More and more homeowners are investing in solar panel installations. According to a study conducted by Pew Research, 8% of homeowners in the United States already have a solar panel installation, and a staggering 39% of all other homeowners are thinking about investing in one. If you’re thinking about upgrading your home with a solar panel installation, however, you may want to use rail mounts.
What Are Rail Mounts?
Rail mounts are beam-based mounting systems for solar panels. They are designed specifically for rooftop installations. You can install solar panels on the roof of your home. When compared to ground-based installations, rooftop installations such as this are typically more efficient because they receive more direct sunlight.
Rather than installing the solar panels directly on your roof, though, you can install them on rail mounts. Rail mounts are secured to roofs, after which solar panels can be mounted on them.
Common features of rail mounts include:
- Compatible with most types of solar panels
- Easy to install
- Raises the solar panels several inches off the roof
- Scalable design that allows you to add more solar panels as needed
- Prevents roofs from buckling
How Rail Mounts Work
There are different types of rail mounts, some of which contain different components. Nonetheless, all rail mounts feature beams. The beams are long pieces of steel or aluminum on which solar panels can be mounted.
When installing rail mounts, you’ll typically need to use flashings. Flashings are flat pieces of metal that are driven into roofs. Rail mounts don’t sit directly on roofs. Rather, they are raised by a few inches. Flashings are secured to roofs using fasteners. The rail mounts are then attached to the flashings. Finally, the solar panels are secured to the rail mounts.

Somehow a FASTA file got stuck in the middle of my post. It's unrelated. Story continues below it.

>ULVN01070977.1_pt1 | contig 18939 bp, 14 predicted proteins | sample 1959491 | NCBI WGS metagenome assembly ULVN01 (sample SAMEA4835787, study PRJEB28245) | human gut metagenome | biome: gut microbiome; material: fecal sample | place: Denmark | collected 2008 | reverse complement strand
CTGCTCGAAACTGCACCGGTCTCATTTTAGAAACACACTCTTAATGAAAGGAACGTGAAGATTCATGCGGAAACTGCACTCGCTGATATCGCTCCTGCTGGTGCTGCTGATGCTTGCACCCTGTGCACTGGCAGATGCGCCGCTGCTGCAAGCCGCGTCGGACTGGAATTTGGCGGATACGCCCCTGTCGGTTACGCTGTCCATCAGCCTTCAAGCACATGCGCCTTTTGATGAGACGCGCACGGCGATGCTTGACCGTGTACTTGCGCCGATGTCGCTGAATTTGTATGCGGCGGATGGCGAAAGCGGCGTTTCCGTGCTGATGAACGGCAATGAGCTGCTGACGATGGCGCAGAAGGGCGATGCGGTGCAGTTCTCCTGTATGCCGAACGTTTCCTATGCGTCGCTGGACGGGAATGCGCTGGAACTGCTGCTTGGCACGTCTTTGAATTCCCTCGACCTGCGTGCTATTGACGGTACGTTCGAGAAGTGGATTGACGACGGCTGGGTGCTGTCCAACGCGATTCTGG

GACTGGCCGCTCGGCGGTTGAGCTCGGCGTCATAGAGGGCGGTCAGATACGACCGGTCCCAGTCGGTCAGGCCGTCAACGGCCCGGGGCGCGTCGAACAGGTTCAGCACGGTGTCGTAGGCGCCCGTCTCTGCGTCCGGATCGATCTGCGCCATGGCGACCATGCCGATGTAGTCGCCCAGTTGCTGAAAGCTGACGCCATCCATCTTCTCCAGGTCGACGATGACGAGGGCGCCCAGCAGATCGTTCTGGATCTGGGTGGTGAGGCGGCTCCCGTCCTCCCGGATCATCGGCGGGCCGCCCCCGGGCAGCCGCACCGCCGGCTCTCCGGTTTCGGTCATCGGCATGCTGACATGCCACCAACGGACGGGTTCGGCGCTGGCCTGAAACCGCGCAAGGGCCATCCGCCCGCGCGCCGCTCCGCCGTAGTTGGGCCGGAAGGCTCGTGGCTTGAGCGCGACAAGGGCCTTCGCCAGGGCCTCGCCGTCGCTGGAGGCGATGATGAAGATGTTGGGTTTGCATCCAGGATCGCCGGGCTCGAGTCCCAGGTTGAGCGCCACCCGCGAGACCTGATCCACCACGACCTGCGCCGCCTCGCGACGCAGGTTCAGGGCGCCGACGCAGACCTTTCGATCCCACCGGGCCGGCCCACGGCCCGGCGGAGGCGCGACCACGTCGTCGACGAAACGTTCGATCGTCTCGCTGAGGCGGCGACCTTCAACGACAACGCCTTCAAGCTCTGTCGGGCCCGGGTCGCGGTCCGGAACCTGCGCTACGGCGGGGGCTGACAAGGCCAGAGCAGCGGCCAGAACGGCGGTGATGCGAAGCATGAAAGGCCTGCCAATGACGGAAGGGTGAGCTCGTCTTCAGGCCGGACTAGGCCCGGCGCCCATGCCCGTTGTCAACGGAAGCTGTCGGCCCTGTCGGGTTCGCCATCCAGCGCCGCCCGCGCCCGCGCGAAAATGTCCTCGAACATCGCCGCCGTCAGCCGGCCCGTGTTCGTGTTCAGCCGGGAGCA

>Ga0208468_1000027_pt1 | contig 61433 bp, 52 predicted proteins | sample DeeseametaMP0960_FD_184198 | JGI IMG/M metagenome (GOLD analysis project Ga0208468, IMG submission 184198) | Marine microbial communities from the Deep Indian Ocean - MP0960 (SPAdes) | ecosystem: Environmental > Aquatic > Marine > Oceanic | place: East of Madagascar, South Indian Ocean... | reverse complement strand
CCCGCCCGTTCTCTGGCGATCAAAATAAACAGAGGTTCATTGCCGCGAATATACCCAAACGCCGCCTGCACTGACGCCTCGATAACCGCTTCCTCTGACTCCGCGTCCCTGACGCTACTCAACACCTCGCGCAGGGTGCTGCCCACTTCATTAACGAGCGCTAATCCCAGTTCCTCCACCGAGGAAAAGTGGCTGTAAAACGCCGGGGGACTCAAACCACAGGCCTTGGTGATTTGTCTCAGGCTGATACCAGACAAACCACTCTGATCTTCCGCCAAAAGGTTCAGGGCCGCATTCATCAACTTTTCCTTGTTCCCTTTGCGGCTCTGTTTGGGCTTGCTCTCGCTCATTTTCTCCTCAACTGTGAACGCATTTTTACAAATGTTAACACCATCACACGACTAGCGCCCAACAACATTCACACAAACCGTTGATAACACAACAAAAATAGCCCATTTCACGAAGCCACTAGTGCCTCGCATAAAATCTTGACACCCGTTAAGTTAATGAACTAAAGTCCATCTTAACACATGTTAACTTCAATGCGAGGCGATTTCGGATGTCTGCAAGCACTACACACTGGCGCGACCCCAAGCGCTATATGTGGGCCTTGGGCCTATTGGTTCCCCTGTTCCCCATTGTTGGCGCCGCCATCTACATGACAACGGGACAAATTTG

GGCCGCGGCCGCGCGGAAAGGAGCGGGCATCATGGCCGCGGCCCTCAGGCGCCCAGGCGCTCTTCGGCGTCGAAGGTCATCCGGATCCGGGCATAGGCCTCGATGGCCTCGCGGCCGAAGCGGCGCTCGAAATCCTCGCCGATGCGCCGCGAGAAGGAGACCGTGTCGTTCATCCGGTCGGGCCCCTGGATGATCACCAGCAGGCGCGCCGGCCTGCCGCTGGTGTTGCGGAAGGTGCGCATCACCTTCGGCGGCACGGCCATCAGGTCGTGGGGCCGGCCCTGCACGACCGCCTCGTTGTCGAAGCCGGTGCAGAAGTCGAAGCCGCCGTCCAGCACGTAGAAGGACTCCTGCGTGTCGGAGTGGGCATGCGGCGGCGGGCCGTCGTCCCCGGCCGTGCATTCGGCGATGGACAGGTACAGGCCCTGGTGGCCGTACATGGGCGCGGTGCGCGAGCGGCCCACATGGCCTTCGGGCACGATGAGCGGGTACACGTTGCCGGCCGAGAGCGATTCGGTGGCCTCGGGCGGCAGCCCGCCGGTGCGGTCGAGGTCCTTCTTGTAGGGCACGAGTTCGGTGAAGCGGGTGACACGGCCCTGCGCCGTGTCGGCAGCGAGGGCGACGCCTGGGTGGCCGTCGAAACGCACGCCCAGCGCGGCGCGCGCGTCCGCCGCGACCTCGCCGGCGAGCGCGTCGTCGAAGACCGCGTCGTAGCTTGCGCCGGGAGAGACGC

Alternatives to Rail Mounts
Some rooftop solar panel installations use rail mounts, whereas others use a rail-less mounting system. Rail-less mounting systems typically consist of clips. You can install the clips on your roof, after which you can connect the solar panels to them using fasteners.
Rail-less mounting systems offer several advantages. For starters, they allow the solar panels to sit lower on roofs. With rail mounts, solar panels sit several inches above the roofs on which they are installed. With rail-less mounting systems, they sit lower and closer to the roofs.
Rail-less mounting systems also weigh less than rail mounts. Why does this matter? Since they are installed on roofs, mounts must be an appropriate weight. If they are too heavy, they may jeopardize the roof’s structural integrity. Most modern homes can easily handle rail mounts, but some older homes with weaker roofs may require a rail-less mounting system.